and you could choose bananas or chocolate.
How many of you think you would like to have bananas
during this hypothetical TED event next week?
Who would go for bananas?
I predict scientifically
74 percent of you will go for bananas.
Well that's at least what one wonderful study predicted.
And then count down the days
and see what people ended up eating.
The same people that imagined themselves
eating the bananas
ended up eating chocolates
a week later.
is not a problem in the future.
It's only a problem now
when the chocolate is next to us.
What does it have to do with time and savings,
this issue of immediate gratification?
Or as some economists call it, present bias.
We think about saving. We know we should be saving.
We know we'll do it next year, but today let us go and spend.
Christmas is coming,
we might as well buy a lot of gifts for everyone we know.
So this issue of present bias
causes us to think about saving,
but end up spending.
Let me now talk
about another behavioral obstacle to saving
having to do with inertia.
But again, a little diversion
to the topic of organ donation.
Wonderful study comparing different countries.
We're going to look at two similar countries,
Germany and Austria.
And in Germany,
if you would like to donate your organs --
God forbid something really bad
happens to you --
when you get your driving license or an I.D.,
you check the box saying,
"I would like to donate my organs."
Not many people like checking boxes.
It takes effort. You need to think.
Twelve percent do.
Austria, a neighboring country,
slightly similar, slightly different.
What's the difference?
Well, you still have choice.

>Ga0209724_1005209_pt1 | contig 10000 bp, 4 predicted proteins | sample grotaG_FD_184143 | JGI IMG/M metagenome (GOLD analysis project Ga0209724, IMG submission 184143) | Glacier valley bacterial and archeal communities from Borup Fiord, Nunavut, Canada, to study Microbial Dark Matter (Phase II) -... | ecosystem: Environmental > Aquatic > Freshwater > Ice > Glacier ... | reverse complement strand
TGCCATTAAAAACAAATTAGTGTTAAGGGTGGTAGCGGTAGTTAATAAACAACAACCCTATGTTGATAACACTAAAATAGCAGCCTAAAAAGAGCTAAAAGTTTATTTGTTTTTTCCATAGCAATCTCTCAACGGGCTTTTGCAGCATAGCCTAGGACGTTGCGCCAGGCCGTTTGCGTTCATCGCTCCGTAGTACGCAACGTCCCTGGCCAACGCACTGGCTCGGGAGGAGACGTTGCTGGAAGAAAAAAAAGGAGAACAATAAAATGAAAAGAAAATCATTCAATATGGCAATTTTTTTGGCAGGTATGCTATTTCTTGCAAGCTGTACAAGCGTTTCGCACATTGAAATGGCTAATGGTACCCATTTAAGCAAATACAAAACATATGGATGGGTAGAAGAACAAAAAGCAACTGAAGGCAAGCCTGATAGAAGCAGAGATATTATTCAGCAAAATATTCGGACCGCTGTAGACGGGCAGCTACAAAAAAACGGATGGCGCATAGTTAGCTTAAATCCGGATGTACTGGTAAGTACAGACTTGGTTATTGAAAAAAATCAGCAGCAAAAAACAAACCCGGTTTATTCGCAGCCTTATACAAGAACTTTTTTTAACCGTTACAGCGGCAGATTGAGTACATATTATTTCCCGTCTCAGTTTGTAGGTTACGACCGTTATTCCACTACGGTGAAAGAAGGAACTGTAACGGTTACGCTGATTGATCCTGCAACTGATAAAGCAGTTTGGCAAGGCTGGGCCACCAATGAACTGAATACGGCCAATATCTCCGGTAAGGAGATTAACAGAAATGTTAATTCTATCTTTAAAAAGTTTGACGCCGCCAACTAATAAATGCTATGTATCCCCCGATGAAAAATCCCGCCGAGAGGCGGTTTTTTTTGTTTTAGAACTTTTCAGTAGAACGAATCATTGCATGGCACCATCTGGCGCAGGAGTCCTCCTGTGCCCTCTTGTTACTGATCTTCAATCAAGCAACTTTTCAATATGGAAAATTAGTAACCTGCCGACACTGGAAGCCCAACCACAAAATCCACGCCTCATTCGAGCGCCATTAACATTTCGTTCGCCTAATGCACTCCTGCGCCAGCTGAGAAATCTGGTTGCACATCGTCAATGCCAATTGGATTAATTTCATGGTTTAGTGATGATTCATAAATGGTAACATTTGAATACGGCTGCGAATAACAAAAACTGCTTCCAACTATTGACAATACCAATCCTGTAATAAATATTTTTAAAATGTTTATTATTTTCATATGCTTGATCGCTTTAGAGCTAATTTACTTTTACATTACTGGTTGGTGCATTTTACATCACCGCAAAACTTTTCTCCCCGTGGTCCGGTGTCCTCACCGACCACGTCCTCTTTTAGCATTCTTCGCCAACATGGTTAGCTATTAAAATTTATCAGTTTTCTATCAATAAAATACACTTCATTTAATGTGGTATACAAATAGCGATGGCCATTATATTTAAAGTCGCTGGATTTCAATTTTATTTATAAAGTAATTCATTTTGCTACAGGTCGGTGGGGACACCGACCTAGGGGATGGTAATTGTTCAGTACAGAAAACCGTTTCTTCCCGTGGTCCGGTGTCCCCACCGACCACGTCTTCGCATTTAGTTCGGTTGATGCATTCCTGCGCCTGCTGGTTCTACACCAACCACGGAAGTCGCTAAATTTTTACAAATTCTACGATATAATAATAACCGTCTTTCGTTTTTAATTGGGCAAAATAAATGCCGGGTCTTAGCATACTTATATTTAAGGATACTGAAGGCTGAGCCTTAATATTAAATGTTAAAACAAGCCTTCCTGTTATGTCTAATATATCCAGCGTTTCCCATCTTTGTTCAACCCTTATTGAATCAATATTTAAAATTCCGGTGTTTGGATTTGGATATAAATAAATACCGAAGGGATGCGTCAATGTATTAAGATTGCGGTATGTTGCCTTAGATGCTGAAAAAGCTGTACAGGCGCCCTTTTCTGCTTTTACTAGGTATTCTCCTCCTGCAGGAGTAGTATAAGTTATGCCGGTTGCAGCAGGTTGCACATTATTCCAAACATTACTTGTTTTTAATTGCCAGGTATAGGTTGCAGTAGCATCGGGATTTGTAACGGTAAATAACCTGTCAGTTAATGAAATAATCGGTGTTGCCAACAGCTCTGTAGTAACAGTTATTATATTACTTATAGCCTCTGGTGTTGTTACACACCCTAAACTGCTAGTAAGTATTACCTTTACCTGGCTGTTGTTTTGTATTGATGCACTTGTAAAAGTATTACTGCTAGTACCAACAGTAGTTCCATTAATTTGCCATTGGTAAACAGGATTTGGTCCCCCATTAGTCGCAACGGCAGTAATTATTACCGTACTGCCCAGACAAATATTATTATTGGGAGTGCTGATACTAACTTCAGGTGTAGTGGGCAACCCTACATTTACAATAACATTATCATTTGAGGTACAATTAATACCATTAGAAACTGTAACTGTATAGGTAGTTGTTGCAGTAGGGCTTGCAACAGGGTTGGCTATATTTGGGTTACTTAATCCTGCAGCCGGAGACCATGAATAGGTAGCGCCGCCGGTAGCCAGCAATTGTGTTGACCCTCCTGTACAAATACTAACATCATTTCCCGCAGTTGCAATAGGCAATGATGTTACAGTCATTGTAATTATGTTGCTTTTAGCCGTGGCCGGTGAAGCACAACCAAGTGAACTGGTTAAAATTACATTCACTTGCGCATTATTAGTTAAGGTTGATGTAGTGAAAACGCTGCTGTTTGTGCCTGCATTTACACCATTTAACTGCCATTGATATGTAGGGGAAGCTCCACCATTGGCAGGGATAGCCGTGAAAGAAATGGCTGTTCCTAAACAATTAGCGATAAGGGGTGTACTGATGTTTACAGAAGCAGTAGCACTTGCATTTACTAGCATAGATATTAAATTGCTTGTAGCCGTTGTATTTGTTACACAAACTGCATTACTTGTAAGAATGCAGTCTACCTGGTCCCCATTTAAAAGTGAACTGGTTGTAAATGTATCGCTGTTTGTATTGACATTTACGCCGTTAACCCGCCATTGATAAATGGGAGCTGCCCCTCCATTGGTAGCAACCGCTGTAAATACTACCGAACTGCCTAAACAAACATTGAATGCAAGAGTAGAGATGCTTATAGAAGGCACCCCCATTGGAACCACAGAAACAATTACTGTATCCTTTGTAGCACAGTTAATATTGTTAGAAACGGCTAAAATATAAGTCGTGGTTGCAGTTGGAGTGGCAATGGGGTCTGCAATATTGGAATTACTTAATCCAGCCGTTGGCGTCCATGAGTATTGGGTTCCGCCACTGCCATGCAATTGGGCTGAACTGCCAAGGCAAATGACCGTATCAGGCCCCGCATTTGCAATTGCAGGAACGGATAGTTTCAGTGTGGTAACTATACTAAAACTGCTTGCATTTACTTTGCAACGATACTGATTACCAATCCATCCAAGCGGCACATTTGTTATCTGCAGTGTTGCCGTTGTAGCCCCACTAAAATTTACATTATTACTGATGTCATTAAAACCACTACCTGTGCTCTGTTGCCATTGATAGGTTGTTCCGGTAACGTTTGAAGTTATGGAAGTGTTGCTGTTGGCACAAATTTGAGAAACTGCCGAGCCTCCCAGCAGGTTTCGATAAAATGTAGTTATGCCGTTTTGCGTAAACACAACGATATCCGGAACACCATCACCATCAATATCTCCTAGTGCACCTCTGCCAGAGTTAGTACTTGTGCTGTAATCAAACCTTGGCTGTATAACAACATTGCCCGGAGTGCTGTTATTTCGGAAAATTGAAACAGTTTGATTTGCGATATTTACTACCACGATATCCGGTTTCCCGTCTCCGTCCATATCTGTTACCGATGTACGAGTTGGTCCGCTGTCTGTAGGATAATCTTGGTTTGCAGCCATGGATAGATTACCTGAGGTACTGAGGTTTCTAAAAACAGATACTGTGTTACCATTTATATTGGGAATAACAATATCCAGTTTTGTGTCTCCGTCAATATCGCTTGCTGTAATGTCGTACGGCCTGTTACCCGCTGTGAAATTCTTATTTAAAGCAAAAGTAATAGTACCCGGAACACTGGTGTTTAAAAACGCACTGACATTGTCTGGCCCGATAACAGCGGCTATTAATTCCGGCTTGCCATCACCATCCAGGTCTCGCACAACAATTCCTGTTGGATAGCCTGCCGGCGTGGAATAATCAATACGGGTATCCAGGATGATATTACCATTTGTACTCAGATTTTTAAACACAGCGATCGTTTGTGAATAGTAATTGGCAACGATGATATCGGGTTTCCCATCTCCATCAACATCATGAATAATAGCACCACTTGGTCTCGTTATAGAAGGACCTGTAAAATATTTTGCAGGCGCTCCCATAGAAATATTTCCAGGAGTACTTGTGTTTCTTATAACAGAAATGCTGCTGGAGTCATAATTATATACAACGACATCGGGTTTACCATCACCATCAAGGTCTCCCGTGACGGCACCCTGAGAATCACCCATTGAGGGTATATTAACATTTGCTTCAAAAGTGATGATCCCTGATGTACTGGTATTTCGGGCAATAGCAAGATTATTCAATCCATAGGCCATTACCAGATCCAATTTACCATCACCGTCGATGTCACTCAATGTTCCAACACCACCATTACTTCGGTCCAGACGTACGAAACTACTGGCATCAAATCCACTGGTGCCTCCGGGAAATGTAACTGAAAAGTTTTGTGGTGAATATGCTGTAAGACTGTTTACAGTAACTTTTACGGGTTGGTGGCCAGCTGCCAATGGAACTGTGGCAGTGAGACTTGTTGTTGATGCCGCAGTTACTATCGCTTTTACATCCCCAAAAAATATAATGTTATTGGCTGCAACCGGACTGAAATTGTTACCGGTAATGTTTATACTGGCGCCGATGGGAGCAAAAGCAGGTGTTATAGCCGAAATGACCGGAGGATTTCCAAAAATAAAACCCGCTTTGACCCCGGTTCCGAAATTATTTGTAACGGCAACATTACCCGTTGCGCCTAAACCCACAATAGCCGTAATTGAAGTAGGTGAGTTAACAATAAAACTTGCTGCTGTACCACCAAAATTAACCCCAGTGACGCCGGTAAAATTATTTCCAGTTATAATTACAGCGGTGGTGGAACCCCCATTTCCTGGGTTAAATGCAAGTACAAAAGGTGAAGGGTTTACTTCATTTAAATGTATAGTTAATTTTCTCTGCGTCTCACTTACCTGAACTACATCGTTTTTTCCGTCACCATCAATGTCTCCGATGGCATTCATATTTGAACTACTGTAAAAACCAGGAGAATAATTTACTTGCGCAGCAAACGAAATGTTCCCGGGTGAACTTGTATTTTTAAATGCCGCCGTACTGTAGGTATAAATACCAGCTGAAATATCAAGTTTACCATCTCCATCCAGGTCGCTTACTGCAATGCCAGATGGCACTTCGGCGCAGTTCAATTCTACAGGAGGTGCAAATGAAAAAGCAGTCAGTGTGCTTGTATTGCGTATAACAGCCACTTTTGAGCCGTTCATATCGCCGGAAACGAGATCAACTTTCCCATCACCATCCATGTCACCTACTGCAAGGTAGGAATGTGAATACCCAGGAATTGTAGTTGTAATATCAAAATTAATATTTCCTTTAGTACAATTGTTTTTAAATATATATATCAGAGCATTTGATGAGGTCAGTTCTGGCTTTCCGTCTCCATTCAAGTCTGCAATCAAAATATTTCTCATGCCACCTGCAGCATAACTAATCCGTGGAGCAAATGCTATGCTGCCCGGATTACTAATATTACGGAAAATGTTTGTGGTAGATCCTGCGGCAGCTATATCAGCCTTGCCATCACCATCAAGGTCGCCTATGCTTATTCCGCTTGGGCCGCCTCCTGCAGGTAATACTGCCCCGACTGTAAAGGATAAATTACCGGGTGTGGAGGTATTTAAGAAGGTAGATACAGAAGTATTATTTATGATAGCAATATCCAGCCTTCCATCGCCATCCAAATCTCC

You will decide
whether you want to donate your organs or not.
But when you get your driving license,
you check the box
if you do not want to donate your organ.
Nobody checks boxes.
That's kind of too much effort.
One percent check the box. The rest do nothing.
Doing nothing is very common.
Not many people check boxes.
What are the implications
to saving lives
and having organs available?
In Germany, 12 percent check the box.
Twelve percent are organ donors.
Huge shortage of organs,
God forbid, if you need one.
In Austria, again, nobody checks the box.
Therefore, 99 percent of people
are organ donors.
Inertia, lack of action.
What is the default setting
if people do nothing,
if they keep procrastinating, if they don't check the boxes?
Very powerful.
We're going to talk
about what happens if people are overwhelmed and scared
to make their 401(k) choices.
Are we going to make them automatically join the plan,
or are they going to be left out?
In too many 401(k) plans,
if people do nothing,
it means they're not saving for retirement,
if they don't check the box.
And checking the box takes effort.
So we've chatted about a couple of behavioral challenges.
One more before we flip the challenges into solutions,
having to do with monkeys and apples.
No, no, no, this is a real study
and it's got a lot to do with behavioral economics.
One group of monkeys gets an apple, they're pretty happy.
The other group gets two apples, one is taken away.
They still have an apple left.
They're really mad.
Why have you taken our apple?
This is the notion of loss aversion.
We hate losing stuff,
even if it doesn't mean a lot of risk.
You would hate to go to the ATM,
take out 100 dollars
and notice that you lost one of those $20 bills.
It's very painful,
even though it doesn't mean anything.
Those 20 dollars might have been a quick lunch.
So this notion of loss aversion
kicks in when it comes to savings too,
because people, mentally
and emotionally and intuitively
frame savings as a loss
because I have to cut my spending.
So we talked about
all sorts of behavioral challenges
having to do with savings eventually.
Whether you think about immediate gratification,
and the chocolates versus bananas,
it's just painful to save now.
It's a lot more fun
to spend now.
We talked about inertia and organ donations
and checking the box.
If people have to check a lot of boxes
to join a 401(k) plan,
they're going to keep procrastinating
and not join.
And last, we talked about loss aversion,
and the monkeys and the apples.
If people frame mentally
saving for retirement as a loss,
they're not going to be saving for retirement.
So we've got these challenges,
and what Richard Thaler and I
were always fascinated by --
take behavioral finance,
make it behavioral finance on steroids
or behavioral finance 2.0
or behavioral finance in action --
flip the challenges into solutions.
And we came up with an embarrassingly simple solution
called Save More, not today, Tomorrow.